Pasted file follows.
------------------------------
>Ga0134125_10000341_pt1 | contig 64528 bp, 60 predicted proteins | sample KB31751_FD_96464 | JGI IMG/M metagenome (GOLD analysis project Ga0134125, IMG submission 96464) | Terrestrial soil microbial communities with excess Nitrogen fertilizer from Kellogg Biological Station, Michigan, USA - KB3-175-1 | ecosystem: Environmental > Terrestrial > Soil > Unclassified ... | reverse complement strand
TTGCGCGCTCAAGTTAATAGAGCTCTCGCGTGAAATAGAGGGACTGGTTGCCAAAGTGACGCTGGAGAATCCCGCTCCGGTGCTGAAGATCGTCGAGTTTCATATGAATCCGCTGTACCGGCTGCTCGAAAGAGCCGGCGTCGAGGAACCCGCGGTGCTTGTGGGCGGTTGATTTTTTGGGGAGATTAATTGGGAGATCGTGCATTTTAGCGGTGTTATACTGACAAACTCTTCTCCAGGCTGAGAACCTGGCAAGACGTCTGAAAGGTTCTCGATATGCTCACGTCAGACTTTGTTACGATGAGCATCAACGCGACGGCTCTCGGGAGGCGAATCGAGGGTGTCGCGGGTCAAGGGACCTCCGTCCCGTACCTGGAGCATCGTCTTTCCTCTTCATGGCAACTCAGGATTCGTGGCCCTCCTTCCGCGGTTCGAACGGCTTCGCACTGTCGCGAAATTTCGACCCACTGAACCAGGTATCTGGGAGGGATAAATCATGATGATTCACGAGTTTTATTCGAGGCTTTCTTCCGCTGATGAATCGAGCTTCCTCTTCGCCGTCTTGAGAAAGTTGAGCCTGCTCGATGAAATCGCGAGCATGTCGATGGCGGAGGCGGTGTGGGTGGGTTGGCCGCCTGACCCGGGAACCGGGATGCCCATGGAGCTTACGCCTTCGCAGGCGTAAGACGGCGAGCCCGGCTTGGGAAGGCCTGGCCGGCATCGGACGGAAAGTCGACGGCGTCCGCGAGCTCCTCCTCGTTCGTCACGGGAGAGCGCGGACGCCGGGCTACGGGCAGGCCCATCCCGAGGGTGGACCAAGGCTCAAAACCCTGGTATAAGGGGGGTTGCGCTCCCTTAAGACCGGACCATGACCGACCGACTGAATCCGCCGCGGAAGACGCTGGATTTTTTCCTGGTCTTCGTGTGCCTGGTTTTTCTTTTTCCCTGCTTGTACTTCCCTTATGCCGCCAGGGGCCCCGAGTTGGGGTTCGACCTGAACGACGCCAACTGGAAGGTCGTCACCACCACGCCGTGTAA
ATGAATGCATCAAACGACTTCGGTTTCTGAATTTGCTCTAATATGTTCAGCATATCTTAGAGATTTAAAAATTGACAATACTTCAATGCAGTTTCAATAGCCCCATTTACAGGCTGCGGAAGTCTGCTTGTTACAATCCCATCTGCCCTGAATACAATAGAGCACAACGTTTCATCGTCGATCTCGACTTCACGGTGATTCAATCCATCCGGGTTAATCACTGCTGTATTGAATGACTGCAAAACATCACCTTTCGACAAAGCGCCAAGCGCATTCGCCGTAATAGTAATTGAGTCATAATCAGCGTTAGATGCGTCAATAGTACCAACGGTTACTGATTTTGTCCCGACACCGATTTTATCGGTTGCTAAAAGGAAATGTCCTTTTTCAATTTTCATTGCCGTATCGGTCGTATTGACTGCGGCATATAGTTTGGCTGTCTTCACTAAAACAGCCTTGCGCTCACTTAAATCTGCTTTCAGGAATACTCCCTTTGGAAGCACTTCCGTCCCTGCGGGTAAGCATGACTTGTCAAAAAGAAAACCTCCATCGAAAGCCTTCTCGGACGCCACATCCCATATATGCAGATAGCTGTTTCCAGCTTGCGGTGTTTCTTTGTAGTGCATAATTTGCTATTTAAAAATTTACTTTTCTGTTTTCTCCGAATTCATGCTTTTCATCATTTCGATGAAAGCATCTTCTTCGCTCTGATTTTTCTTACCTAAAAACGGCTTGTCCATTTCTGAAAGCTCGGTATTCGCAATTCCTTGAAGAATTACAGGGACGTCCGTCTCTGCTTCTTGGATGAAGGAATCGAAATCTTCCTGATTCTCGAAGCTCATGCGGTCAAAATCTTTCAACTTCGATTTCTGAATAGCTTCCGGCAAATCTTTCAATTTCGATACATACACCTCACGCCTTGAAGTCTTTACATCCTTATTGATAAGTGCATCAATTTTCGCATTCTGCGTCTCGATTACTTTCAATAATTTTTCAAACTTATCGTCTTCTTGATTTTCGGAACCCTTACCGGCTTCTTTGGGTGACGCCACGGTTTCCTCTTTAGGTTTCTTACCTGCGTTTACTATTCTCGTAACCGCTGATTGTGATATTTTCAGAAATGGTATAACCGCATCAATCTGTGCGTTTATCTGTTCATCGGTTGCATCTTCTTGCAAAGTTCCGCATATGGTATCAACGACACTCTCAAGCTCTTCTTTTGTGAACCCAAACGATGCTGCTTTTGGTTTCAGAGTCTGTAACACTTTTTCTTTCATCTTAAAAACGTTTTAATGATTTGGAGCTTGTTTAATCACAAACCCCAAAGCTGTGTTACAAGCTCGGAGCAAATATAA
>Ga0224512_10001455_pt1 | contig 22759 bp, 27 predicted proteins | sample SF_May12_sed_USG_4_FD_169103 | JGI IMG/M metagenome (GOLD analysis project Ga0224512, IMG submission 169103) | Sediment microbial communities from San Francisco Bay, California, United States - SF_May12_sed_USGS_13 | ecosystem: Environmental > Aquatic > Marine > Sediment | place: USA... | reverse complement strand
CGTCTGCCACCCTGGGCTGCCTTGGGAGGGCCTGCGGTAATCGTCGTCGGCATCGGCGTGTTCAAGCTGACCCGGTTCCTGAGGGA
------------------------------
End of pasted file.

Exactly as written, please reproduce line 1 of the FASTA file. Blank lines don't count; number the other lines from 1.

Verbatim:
>Ga0134125_10000341_pt1 | contig 64528 bp, 60 predicted proteins | sample KB31751_FD_96464 | JGI IMG/M metagenome (GOLD analysis project Ga0134125, IMG submission 96464) | Terrestrial soil microbial communities with excess Nitrogen fertilizer from Kellogg Biological Station, Michigan, USA - KB3-175-1 | ecosystem: Environmental > Terrestrial > Soil > Unclassified ... | reverse complement strand